Louis: The melodies and the chorus lines can have a twist to that. We've had time to write some new material now and we've actually been focusing on chorus building first, rather than writing a song from scratch, from the beginning, kind of typically verse or a riff. So we actually get down a lot of really, really catchy choruses with a bit of great hook lines and, you know, the whole shebang and then kind of formulate the song around that chorus and it's been working amazing for us. I mean, that's not saying that Heavy Living, the last album, hasn't, because there's so many good choruses on that.

(Jack:) What we've done with that as well, how we made it slightly more modern, I think, is we're just going with those choruses and verses almost like we're writing music in the same vein as, like, someone who may be writing songs for pop artists, you know. The way with structure in our songwriting is it's definitely a more modern approach for us; it may not be more modern for somebody else.

We're not hung up on influences; we've just been writing things and it has just transpired to that a lot of the new sounds we've got are a lot of more current, but still with that, like, rock/sleazy twist on it, so that's good.

(Louis:) We've not premeditated it in such a way, like… Obviously we're trying to keep our integrity by sticking to our guns with a rock 'n' roll sound, but adding that kind of contemporary feel to the music as well. You know, it's an old school sound, but I definitely think we've got an edge. Most people who review us say like "They have that classic rock kind of sound, but there's something about them that's not just classic rock.".

Tobbe: What kind of musical background do you guys have in order to come out with this type of music?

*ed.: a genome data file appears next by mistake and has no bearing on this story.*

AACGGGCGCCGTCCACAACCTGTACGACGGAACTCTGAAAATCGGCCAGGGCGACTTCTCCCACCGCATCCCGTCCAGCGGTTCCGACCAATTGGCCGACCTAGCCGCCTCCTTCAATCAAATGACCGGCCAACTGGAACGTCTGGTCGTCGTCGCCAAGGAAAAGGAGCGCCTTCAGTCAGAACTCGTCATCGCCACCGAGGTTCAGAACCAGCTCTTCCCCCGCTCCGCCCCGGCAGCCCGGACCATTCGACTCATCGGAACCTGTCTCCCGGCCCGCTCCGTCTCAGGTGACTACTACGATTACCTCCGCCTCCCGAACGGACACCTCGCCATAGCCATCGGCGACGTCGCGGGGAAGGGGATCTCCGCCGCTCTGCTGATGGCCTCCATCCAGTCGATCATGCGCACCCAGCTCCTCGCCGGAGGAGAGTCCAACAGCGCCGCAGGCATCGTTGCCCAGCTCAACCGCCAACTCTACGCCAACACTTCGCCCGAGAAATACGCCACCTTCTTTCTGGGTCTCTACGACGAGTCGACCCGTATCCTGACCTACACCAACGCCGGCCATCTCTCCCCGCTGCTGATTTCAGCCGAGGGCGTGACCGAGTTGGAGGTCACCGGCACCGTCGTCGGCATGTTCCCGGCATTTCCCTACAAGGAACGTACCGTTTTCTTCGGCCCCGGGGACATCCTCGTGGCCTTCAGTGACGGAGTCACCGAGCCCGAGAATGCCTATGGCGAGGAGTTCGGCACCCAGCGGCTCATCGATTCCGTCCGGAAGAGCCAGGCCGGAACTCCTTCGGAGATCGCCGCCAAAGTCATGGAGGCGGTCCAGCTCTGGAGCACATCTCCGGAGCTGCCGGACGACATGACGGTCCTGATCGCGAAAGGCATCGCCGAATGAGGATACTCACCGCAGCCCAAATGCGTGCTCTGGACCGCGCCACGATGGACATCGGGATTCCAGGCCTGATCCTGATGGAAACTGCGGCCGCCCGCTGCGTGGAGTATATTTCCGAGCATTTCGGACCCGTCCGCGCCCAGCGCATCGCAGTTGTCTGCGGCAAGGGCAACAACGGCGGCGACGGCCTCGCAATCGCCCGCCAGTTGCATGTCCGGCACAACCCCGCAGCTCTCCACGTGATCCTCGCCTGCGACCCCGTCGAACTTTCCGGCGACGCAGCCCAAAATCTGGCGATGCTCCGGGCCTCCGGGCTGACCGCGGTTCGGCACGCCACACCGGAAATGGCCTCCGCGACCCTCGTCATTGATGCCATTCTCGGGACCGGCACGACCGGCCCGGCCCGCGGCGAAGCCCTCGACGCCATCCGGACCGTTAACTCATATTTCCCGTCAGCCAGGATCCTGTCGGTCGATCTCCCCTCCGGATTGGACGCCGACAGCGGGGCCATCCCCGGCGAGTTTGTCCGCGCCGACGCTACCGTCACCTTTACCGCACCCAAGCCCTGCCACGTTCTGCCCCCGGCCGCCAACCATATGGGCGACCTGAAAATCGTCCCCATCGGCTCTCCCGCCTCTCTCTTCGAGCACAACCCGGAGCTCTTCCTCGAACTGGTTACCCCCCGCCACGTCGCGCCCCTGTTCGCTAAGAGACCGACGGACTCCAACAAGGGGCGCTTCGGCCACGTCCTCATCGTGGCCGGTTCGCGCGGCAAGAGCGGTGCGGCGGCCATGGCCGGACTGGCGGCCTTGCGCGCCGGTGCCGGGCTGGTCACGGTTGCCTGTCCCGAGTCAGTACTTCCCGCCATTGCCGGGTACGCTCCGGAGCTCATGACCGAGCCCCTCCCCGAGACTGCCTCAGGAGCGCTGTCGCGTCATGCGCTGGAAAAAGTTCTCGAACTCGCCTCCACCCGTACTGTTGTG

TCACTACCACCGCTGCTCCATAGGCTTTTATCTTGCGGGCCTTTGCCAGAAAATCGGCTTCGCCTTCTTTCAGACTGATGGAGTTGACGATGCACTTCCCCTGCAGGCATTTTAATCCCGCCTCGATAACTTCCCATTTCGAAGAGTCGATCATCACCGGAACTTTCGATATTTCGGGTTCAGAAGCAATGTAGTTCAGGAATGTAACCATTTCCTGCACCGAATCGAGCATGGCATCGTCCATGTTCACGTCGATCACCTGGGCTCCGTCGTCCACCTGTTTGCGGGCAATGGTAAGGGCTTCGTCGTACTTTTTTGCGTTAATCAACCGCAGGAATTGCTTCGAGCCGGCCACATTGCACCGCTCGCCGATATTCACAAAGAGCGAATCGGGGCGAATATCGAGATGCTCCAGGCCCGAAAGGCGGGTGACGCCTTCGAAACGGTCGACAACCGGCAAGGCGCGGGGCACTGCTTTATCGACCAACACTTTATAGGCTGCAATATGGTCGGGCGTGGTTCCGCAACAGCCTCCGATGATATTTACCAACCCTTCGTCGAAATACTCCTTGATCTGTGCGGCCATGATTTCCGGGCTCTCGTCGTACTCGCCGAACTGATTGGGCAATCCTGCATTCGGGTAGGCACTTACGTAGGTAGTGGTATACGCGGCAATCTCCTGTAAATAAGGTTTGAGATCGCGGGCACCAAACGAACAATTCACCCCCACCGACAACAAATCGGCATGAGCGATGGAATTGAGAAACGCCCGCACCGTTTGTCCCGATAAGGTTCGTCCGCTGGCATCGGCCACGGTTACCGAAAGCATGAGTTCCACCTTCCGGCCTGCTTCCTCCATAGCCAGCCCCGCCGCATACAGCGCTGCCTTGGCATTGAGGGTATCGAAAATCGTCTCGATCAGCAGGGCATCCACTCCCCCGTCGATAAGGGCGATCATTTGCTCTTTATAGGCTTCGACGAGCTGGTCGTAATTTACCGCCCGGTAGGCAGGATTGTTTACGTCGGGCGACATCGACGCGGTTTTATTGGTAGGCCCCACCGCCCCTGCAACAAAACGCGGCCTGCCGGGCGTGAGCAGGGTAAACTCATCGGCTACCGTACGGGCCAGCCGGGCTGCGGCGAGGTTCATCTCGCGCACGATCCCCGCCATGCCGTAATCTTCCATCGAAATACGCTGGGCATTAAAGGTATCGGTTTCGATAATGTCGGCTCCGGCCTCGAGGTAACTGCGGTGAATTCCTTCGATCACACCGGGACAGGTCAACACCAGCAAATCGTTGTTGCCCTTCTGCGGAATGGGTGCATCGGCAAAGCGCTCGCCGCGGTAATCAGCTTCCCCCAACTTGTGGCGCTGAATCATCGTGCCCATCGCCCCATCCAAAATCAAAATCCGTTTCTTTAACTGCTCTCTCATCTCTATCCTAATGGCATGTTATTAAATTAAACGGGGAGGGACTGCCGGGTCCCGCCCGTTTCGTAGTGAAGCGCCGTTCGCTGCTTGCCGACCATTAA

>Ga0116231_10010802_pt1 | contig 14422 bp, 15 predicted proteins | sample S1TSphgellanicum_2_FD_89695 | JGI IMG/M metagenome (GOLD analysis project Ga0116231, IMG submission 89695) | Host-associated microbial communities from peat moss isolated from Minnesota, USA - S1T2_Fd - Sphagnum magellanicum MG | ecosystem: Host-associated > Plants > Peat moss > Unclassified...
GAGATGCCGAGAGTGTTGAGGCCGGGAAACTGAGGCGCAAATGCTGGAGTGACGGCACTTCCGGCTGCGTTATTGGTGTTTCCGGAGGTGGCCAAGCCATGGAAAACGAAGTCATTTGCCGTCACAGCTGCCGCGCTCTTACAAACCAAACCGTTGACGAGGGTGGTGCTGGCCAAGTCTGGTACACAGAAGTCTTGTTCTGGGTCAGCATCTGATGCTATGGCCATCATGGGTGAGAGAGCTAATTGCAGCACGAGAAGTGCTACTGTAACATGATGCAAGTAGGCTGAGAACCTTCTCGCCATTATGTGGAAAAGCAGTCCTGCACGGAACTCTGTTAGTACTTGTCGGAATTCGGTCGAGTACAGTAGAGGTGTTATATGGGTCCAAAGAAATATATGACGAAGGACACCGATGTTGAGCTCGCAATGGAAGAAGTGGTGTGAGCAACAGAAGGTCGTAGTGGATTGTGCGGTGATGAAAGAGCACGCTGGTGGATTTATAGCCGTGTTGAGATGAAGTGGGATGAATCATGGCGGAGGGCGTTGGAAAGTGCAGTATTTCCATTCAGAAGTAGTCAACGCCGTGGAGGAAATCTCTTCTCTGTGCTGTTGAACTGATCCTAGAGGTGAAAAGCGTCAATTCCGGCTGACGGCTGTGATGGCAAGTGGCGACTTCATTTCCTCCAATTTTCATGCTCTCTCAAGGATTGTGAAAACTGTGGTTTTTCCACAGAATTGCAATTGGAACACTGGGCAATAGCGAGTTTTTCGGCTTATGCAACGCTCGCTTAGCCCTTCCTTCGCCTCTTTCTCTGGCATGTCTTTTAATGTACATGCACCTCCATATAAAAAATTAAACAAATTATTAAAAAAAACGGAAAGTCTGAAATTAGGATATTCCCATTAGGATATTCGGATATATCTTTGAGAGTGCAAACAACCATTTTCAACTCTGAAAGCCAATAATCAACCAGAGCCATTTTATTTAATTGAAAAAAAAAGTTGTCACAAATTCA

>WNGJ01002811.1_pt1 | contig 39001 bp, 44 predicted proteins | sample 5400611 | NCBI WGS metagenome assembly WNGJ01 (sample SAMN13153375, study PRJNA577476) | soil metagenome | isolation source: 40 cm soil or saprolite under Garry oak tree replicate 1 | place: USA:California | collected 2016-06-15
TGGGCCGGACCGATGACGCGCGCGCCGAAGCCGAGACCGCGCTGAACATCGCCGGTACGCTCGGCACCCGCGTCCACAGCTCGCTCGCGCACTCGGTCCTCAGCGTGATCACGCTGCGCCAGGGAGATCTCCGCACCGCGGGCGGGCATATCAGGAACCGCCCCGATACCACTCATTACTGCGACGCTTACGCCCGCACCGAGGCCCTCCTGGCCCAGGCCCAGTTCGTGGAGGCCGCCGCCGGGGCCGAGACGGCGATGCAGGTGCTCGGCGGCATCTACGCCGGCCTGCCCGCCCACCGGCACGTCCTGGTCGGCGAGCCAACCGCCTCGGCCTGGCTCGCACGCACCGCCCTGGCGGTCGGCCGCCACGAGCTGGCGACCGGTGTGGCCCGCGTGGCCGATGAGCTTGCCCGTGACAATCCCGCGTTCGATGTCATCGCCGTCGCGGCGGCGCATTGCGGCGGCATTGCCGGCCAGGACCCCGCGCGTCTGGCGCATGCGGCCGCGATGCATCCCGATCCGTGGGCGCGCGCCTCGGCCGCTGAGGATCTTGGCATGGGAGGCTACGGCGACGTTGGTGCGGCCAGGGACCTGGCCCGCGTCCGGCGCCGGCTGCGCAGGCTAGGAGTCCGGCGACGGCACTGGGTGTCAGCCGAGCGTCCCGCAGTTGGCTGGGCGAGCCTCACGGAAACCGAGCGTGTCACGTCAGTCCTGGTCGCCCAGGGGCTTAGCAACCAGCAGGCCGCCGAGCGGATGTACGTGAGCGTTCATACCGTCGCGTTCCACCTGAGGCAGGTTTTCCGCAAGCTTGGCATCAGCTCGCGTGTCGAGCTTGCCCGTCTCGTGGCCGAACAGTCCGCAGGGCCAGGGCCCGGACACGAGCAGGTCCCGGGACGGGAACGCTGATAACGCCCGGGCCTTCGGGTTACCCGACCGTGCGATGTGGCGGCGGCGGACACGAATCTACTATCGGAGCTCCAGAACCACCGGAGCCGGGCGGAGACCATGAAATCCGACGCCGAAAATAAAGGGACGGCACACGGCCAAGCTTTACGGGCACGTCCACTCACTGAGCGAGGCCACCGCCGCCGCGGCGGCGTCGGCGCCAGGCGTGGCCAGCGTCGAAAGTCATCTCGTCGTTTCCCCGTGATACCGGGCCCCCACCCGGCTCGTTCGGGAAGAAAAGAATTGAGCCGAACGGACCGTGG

Jack: I started playing guitar in, I think, about 2005, completely by accident, and that was because I used to play saxophone and I hated it and I left it at a bus stop and it got stolen, so I went into school with no instrument so they gave me a guitar. So I started playing guitar and then quickly got into really quite heavy music, like Trivium, Whitechapel, Lamb Of God and Children Of Bodom.

I listened to metal for a very long time and then fast forward and a huge amount of time, about 8 or so years after playing guitar, after university, where I met Louis and Steve [Corrigan, drums] and then got into blues rock stuff. So it's kind of metal for a long time and then it just went and then changed into, like, blues rock and stuff.

(Louis:) I grew up with music, for my whole life. I was born into a musical family. My dad [Nicky James] was a singer/songwriter in the '60s and '70s and we had a recording studio at my house, so as a little kid I'd always be going in there kind of having a go on all the instruments, all the drums and the guitars and this, that and the other.

So I started life as a drummer initially and it wasn't 'til the band I was playing drums in said "We decided to swap with the original singer.", because they preferred my voice and at that time I was very shy; didn't wanna sing at all. My dad was, you know, the greatest singer I've ever heard and to follow in his footsteps was just impossible in my opinion. But in the end I became a singer and that's where I am now.

Tobbe: Did you guys already at an early age, like, dream about playing music on a professional level?

Louis: I actually wanted to be a Ghostbuster first, when I was really young, but then soon after that I was yeah. I had everything, honestly; I had the backpack and the trap. Honestly, it was amazing. I'd always be Ray. (Jack:) I started thinking like "I wanna do this." as soon as I started playing the guitar. The day I came back from my school with a guitar, 'cause, like I said, I left my saxophone at a bus stop, I learned a Beatles riff and, you know, growing up just outside Liverpool everyone played Beatles songs.

And then I quickly realized, after about a year, that I wasn't gonna get anywhere just playing the guitar for my parents, who didn't wanna hear me play the guitar very much. [Laughs] So I started playing in bands from when I was so, so terrible at the guitar. I started a band pretty much 6 months after I started playing the guitar. And since then that's been my only focus. Since the age of 15 that's all I've tried to do and now it's the fact that that's actually happening and it's just ridiculous. I didn't think I ever would.

You know, everyone always says "If there's no doubt in your mind…". I don't think that's true. I think people have doubts in their mind for this happening all the time. So yeah, I've always, for the last odd 13 years, wanted to do it. Now it's happening and it's just amazing, really. So, very grateful.